traditionally been considered at the core of a President’s constitutional privileges, including: advice submitted directly to President Bush; substantive communications between White House staff about communications with President Bush; and substantive, deliberative discussions relating to or about executive orders or legislation considered by the Executive Office of the President.
Well, this is the origin of controversy. At the moment, Democrats are complaining that:
- they didn't receive all the information available;
- they were not given enough time to review the documents (~415000 pages for a week)
- the President Trump's White House is deliberately trying to hide 100000 pages of Kavanaugh's records from the public, presumably for nefarious reasons.
In response, Republicans claim that:
- Kavanaugh's service as White House Staff Secretary is not relevant to his ability to serve on the SCOTUS.
- Most of the records made during his work in the Office of White House Counsel are also irrelevant to this particular nomination.
- The documents were withheld for a valid reason: to protect potentially sensitive information.
- The Democratic Minority has no arguments against Kavanaugh's qualifications as a judge and is trying to obstruct his nomination for purely political reasons.
Without seeing those documents it's impossible to tell for sure whether these documents are important or not. There're valid reasons both for and against releasing them to the public. Again, I'll leave it for you to make an educated guess on that.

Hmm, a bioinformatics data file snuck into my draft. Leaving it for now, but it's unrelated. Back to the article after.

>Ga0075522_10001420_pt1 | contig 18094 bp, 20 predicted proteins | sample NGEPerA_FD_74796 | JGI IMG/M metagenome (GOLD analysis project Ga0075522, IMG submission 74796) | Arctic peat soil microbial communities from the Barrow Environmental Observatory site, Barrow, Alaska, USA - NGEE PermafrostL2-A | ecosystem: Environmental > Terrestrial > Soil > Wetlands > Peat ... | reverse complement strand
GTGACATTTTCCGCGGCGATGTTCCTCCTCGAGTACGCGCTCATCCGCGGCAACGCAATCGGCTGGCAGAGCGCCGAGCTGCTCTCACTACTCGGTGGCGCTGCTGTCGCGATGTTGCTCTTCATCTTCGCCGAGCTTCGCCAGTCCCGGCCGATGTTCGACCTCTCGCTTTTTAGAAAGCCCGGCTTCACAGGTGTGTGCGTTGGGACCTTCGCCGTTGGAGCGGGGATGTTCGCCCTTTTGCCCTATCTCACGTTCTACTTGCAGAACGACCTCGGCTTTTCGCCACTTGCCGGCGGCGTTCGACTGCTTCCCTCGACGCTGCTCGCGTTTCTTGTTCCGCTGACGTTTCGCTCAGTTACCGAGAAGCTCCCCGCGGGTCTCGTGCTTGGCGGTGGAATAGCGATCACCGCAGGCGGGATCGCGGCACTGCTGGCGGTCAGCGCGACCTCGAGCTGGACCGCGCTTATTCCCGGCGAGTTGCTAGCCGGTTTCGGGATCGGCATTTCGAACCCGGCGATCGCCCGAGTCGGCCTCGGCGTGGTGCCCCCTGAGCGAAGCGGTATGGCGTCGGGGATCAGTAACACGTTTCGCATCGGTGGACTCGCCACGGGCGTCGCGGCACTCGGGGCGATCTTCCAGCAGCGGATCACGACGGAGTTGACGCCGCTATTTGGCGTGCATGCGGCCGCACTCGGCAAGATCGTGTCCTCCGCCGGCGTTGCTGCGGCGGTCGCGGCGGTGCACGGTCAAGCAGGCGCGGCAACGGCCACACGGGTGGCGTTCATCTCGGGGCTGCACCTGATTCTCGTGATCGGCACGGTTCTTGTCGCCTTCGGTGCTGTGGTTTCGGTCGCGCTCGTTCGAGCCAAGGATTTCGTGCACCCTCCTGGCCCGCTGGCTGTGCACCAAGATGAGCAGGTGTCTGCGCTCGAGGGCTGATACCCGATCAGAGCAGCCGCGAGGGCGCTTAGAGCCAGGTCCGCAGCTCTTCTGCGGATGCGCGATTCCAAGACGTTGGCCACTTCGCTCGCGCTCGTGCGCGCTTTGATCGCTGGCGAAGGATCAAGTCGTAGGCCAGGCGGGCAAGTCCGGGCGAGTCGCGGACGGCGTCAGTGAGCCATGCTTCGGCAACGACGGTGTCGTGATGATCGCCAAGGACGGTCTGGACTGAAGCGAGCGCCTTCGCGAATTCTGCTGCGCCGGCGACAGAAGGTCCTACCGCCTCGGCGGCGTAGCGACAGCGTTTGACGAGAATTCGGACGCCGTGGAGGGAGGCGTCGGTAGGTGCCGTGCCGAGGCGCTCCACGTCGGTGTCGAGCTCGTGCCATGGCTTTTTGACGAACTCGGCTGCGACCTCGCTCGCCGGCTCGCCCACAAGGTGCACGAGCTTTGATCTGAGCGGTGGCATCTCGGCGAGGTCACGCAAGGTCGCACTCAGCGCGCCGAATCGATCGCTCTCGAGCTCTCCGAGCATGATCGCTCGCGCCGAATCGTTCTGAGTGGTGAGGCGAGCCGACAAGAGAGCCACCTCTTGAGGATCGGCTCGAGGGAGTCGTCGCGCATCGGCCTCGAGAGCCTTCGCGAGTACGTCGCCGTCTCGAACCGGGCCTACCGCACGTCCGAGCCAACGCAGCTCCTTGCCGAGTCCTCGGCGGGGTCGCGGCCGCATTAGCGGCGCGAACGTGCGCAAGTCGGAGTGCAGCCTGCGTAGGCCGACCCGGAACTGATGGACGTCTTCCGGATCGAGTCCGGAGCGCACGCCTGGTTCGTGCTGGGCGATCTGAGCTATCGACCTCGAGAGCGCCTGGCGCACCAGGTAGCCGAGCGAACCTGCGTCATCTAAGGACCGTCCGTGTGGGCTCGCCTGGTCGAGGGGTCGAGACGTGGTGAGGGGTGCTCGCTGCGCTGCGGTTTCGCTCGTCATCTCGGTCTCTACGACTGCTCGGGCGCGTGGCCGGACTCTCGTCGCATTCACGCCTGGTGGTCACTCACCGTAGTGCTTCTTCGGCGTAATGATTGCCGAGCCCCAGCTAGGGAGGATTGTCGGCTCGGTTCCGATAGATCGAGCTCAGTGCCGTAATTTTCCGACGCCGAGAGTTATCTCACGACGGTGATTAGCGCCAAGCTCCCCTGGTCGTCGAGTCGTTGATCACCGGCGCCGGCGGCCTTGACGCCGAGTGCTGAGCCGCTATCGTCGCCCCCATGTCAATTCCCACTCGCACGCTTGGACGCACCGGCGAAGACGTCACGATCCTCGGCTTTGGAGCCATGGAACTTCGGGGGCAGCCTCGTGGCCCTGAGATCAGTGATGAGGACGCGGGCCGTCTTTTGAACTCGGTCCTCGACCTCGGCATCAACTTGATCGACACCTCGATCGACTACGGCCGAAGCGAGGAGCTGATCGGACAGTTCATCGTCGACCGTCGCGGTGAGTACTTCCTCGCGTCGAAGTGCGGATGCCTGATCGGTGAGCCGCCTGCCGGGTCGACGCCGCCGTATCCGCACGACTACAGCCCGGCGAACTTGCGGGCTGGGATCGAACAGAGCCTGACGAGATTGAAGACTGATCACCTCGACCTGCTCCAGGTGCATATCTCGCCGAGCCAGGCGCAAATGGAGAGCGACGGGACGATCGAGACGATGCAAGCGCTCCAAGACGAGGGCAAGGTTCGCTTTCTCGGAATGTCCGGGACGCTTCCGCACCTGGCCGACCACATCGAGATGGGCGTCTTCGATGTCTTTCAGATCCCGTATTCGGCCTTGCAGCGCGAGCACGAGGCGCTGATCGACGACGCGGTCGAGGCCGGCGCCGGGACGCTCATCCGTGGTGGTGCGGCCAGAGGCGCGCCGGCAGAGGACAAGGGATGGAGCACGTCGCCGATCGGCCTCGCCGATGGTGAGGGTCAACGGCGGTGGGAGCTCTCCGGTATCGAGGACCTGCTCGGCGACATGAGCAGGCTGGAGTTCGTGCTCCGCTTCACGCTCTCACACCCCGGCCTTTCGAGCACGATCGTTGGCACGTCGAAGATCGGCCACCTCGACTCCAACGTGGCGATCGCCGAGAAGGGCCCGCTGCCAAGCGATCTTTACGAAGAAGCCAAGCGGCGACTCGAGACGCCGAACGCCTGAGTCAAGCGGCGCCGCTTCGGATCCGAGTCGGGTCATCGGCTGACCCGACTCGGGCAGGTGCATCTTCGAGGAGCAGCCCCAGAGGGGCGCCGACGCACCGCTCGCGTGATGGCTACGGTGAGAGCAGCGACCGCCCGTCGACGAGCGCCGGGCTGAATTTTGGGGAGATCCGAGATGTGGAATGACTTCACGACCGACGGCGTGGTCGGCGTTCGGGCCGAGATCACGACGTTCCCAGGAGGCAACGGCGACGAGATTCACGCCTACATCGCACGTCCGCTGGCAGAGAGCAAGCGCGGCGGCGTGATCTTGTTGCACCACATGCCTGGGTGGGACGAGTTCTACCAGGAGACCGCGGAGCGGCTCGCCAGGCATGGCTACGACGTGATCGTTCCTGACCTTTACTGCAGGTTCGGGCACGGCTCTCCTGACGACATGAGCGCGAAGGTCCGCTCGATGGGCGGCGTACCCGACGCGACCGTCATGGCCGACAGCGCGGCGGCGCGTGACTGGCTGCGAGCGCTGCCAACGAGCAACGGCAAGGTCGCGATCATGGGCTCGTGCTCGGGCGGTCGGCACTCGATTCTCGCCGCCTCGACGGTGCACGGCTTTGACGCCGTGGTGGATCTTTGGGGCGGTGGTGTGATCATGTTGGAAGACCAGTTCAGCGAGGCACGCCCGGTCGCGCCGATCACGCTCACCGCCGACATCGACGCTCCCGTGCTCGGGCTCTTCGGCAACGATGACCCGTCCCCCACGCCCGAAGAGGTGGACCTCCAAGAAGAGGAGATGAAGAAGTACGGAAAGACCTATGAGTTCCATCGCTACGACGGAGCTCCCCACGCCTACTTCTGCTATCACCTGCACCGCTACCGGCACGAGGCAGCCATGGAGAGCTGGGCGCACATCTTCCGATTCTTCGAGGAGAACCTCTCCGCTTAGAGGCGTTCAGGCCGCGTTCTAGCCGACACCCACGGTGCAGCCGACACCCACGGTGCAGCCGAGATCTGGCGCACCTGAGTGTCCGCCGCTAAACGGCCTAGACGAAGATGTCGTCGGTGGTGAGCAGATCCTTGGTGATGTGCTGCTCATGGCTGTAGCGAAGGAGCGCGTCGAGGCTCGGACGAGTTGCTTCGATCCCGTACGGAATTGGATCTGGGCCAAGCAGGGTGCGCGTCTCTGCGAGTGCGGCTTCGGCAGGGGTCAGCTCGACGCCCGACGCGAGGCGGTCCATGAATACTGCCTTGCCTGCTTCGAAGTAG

UPDATE on the documents released the day before hearings:
@BurnsBA notes in the comments:
This answer could be improved by: 1) giving dates for when the 415084 pages were released. and 2) Explaining how the ~42,000 pages released the day before hearings began fit in.
1) According to the previously mentioned letter from Burck, 415084 pages were already made available to the Senate at the date the letter was sent: August 31, 2018, four days before the hearings.
I have absolutely no idea how this process works technicall, but we have to assume that these documents were available to at least some members of the Judiciary Committee on August 31st.
2) Burck explains in the footprint that his team didn't finish reviewing hard copy documents on the date the letter was sent. He also promised to release them before hearings:
Of these, 10,488 documents (45,412 pages) consisted of hard copy files from Judge Kavanaugh’s White House Counsel’s Office staff files. In addition, earlier this week we received an additional set of 276 documents (23,054 pages) of hard copy files from Judge Kavanaugh’s White House Counsel’s Office staff files that had not previously been provided to our third-party document review vendor. We are reviewing these documents expeditiously and expect to produce any responsive, non-privileged documents to the Committee before the hearings begin.
So, on August 31st, 10764 documents (68466 pages) were still awaiting a release. I couldn't find any official statement on the schedule if there was one. According to the Washington Post, ABC News and the Senate Minority Leader ~42000 pages of these documents were released the night before hearings. This adds some weight to the Democrats' complaints.